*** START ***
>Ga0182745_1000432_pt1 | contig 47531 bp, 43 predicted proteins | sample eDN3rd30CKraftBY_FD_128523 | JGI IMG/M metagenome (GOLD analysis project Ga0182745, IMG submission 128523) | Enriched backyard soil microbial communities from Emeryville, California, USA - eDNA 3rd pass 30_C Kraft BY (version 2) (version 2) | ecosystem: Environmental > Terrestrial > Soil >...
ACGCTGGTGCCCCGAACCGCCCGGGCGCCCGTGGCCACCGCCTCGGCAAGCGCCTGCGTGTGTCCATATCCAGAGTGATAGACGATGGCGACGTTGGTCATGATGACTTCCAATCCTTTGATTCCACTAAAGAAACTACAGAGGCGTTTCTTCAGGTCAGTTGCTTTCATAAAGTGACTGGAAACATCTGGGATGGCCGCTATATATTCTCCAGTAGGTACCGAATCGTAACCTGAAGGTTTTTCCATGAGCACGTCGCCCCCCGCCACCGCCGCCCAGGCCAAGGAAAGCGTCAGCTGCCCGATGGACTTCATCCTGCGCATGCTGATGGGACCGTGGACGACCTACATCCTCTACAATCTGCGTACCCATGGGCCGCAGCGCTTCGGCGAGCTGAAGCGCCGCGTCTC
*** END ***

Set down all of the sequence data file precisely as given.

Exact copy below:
>Ga0182745_1000432_pt1 | contig 47531 bp, 43 predicted proteins | sample eDN3rd30CKraftBY_FD_128523 | JGI IMG/M metagenome (GOLD analysis project Ga0182745, IMG submission 128523) | Enriched backyard soil microbial communities from Emeryville, California, USA - eDNA 3rd pass 30_C Kraft BY (version 2) (version 2) | ecosystem: Environmental > Terrestrial > Soil >...
ACGCTGGTGCCCCGAACCGCCCGGGCGCCCGTGGCCACCGCCTCGGCAAGCGCCTGCGTGTGTCCATATCCAGAGTGATAGACGATGGCGACGTTGGTCATGATGACTTCCAATCCTTTGATTCCACTAAAGAAACTACAGAGGCGTTTCTTCAGGTCAGTTGCTTTCATAAAGTGACTGGAAACATCTGGGATGGCCGCTATATATTCTCCAGTAGGTACCGAATCGTAACCTGAAGGTTTTTCCATGAGCACGTCGCCCCCCGCCACCGCCGCCCAGGCCAAGGAAAGCGTCAGCTGCCCGATGGACTTCATCCTGCGCATGCTGATGGGACCGTGGACGACCTACATCCTCTACAATCTGCGTACCCATGGGCCGCAGCGCTTCGGCGAGCTGAAGCGCCGCGTCTC